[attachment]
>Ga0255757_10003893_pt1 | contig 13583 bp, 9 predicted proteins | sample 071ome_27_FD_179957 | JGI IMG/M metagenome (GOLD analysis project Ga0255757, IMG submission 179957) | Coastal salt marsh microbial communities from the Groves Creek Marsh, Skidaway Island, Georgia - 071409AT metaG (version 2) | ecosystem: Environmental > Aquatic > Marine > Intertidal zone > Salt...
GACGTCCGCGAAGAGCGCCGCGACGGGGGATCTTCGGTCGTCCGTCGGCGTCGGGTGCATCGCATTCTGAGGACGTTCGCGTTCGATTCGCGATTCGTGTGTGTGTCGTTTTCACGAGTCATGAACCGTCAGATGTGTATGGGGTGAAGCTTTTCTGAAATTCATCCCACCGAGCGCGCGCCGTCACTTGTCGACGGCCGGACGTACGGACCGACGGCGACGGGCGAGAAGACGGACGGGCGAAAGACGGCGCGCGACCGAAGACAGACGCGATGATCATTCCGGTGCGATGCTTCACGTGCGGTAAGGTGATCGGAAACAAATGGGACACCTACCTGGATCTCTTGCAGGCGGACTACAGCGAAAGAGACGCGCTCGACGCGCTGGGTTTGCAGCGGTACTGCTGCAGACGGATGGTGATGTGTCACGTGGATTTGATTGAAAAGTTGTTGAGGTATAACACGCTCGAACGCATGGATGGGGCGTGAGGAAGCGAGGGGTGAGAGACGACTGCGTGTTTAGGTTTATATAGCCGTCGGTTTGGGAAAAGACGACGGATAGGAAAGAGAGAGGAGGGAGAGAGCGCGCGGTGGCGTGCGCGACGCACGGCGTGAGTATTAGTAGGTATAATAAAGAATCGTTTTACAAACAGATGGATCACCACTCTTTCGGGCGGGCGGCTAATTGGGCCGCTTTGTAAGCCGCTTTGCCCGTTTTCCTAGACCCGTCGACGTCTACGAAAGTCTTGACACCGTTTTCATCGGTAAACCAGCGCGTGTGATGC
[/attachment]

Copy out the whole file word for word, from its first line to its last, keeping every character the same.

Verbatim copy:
>Ga0255757_10003893_pt1 | contig 13583 bp, 9 predicted proteins | sample 071ome_27_FD_179957 | JGI IMG/M metagenome (GOLD analysis project Ga0255757, IMG submission 179957) | Coastal salt marsh microbial communities from the Groves Creek Marsh, Skidaway Island, Georgia - 071409AT metaG (version 2) | ecosystem: Environmental > Aquatic > Marine > Intertidal zone > Salt...
GACGTCCGCGAAGAGCGCCGCGACGGGGGATCTTCGGTCGTCCGTCGGCGTCGGGTGCATCGCATTCTGAGGACGTTCGCGTTCGATTCGCGATTCGTGTGTGTGTCGTTTTCACGAGTCATGAACCGTCAGATGTGTATGGGGTGAAGCTTTTCTGAAATTCATCCCACCGAGCGCGCGCCGTCACTTGTCGACGGCCGGACGTACGGACCGACGGCGACGGGCGAGAAGACGGACGGGCGAAAGACGGCGCGCGACCGAAGACAGACGCGATGATCATTCCGGTGCGATGCTTCACGTGCGGTAAGGTGATCGGAAACAAATGGGACACCTACCTGGATCTCTTGCAGGCGGACTACAGCGAAAGAGACGCGCTCGACGCGCTGGGTTTGCAGCGGTACTGCTGCAGACGGATGGTGATGTGTCACGTGGATTTGATTGAAAAGTTGTTGAGGTATAACACGCTCGAACGCATGGATGGGGCGTGAGGAAGCGAGGGGTGAGAGACGACTGCGTGTTTAGGTTTATATAGCCGTCGGTTTGGGAAAAGACGACGGATAGGAAAGAGAGAGGAGGGAGAGAGCGCGCGGTGGCGTGCGCGACGCACGGCGTGAGTATTAGTAGGTATAATAAAGAATCGTTTTACAAACAGATGGATCACCACTCTTTCGGGCGGGCGGCTAATTGGGCCGCTTTGTAAGCCGCTTTGCCCGTTTTCCTAGACCCGTCGACGTCTACGAAAGTCTTGACACCGTTTTCATCGGTAAACCAGCGCGTGTGATGC